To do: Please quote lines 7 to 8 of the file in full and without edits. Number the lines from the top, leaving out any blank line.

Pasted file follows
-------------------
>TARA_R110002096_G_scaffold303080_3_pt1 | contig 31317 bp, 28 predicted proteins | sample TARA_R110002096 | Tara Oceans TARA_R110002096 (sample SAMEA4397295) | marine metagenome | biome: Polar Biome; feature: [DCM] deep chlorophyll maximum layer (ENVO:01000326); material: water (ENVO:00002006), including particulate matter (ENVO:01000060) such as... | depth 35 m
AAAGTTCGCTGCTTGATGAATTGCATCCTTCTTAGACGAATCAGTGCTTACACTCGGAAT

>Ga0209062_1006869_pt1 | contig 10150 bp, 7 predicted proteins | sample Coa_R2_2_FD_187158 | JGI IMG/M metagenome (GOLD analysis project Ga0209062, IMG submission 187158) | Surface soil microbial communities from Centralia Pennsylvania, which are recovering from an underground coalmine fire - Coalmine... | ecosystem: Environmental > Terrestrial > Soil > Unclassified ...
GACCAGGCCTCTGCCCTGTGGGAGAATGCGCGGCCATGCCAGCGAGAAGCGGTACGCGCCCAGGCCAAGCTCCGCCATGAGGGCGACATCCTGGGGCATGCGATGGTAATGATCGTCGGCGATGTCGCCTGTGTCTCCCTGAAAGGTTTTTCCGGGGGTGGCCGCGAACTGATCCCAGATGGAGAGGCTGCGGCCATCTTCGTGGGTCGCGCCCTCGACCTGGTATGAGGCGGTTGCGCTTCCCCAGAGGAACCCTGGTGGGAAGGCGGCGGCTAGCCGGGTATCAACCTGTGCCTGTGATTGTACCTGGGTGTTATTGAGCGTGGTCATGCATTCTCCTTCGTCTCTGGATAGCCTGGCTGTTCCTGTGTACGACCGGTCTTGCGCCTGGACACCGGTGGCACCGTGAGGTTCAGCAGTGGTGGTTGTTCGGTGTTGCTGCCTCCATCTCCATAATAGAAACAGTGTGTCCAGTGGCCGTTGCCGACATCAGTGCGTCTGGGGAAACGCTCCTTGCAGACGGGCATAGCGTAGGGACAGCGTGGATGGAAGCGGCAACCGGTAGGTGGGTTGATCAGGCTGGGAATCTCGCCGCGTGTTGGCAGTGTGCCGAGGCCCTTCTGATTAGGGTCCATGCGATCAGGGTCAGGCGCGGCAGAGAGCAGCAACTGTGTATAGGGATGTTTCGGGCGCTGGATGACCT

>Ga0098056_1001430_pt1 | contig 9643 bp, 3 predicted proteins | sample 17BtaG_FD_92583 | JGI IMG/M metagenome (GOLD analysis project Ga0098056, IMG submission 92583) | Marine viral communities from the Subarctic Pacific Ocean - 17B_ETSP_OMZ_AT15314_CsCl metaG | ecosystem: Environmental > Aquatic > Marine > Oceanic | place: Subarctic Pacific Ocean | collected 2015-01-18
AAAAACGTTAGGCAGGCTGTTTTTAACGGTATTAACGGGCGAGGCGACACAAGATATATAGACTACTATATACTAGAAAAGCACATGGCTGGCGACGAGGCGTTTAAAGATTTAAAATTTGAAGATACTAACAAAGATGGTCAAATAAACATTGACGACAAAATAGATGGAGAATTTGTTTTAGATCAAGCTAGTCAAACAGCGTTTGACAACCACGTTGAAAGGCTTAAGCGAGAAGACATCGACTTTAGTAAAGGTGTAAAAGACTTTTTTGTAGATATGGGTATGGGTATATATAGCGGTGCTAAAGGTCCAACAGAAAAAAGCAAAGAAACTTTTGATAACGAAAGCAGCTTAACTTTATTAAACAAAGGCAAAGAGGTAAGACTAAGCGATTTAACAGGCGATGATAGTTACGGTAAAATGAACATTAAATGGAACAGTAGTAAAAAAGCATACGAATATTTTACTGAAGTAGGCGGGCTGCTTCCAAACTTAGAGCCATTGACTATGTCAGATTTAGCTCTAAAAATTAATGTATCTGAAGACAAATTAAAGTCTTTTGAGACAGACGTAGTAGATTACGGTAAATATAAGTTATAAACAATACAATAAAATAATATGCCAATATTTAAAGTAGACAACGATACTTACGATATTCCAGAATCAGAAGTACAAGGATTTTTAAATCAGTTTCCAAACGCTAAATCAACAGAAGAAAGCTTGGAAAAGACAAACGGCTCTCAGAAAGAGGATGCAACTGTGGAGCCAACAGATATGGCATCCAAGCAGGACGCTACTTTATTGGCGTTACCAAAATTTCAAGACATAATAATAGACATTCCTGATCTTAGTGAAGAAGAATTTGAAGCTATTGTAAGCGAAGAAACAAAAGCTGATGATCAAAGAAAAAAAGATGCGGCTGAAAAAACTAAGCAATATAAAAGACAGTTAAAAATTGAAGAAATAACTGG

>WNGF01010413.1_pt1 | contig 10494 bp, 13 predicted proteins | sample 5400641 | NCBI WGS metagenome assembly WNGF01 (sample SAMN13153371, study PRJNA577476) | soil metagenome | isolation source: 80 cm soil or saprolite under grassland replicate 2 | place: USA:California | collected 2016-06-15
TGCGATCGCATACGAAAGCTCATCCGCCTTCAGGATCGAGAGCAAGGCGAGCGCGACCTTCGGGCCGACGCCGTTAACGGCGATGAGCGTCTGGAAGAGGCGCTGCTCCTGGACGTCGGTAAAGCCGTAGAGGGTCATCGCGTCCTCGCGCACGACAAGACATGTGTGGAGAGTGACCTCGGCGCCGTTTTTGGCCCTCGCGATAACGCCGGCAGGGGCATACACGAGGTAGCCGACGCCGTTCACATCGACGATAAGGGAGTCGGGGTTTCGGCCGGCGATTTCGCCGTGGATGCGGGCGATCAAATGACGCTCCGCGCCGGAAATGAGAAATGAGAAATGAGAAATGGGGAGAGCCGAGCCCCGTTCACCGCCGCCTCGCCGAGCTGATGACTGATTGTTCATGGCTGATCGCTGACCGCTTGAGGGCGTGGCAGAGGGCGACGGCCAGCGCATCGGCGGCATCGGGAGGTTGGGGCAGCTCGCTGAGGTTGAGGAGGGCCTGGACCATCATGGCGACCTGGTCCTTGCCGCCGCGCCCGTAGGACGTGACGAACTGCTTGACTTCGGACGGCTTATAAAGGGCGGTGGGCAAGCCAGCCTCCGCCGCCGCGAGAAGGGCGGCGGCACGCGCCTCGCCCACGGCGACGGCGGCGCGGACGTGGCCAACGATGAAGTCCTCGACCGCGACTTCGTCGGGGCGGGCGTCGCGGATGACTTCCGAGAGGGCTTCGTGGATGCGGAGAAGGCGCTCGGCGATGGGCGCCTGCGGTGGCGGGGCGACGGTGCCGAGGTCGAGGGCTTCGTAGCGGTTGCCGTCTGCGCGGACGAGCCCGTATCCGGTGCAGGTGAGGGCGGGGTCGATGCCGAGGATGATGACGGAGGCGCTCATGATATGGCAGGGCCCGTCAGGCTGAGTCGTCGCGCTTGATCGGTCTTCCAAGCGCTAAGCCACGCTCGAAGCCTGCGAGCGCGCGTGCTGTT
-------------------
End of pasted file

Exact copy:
>WNGF01010413.1_pt1 | contig 10494 bp, 13 predicted proteins | sample 5400641 | NCBI WGS metagenome assembly WNGF01 (sample SAMN13153371, study PRJNA577476) | soil metagenome | isolation source: 80 cm soil or saprolite under grassland replicate 2 | place: USA:California | collected 2016-06-15
TGCGATCGCATACGAAAGCTCATCCGCCTTCAGGATCGAGAGCAAGGCGAGCGCGACCTTCGGGCCGACGCCGTTAACGGCGATGAGCGTCTGGAAGAGGCGCTGCTCCTGGACGTCGGTAAAGCCGTAGAGGGTCATCGCGTCCTCGCGCACGACAAGACATGTGTGGAGAGTGACCTCGGCGCCGTTTTTGGCCCTCGCGATAACGCCGGCAGGGGCATACACGAGGTAGCCGACGCCGTTCACATCGACGATAAGGGAGTCGGGGTTTCGGCCGGCGATTTCGCCGTGGATGCGGGCGATCAAATGACGCTCCGCGCCGGAAATGAGAAATGAGAAATGAGAAATGGGGAGAGCCGAGCCCCGTTCACCGCCGCCTCGCCGAGCTGATGACTGATTGTTCATGGCTGATCGCTGACCGCTTGAGGGCGTGGCAGAGGGCGACGGCCAGCGCATCGGCGGCATCGGGAGGTTGGGGCAGCTCGCTGAGGTTGAGGAGGGCCTGGACCATCATGGCGACCTGGTCCTTGCCGCCGCGCCCGTAGGACGTGACGAACTGCTTGACTTCGGACGGCTTATAAAGGGCGGTGGGCAAGCCAGCCTCCGCCGCCGCGAGAAGGGCGGCGGCACGCGCCTCGCCCACGGCGACGGCGGCGCGGACGTGGCCAACGATGAAGTCCTCGACCGCGACTTCGTCGGGGCGGGCGTCGCGGATGACTTCCGAGAGGGCTTCGTGGATGCGGAGAAGGCGCTCGGCGATGGGCGCCTGCGGTGGCGGGGCGACGGTGCCGAGGTCGAGGGCTTCGTAGCGGTTGCCGTCTGCGCGGACGAGCCCGTATCCGGTGCAGGTGAGGGCGGGGTCGATGCCGAGGATGATGACGGAGGCGCTCATGATATGGCAGGGCCCGTCAGGCTGAGTCGTCGCGCTTGATCGGTCTTCCAAGCGCTAAGCCACGCTCGAAGCCTGCGAGCGCGCGTGCTGTT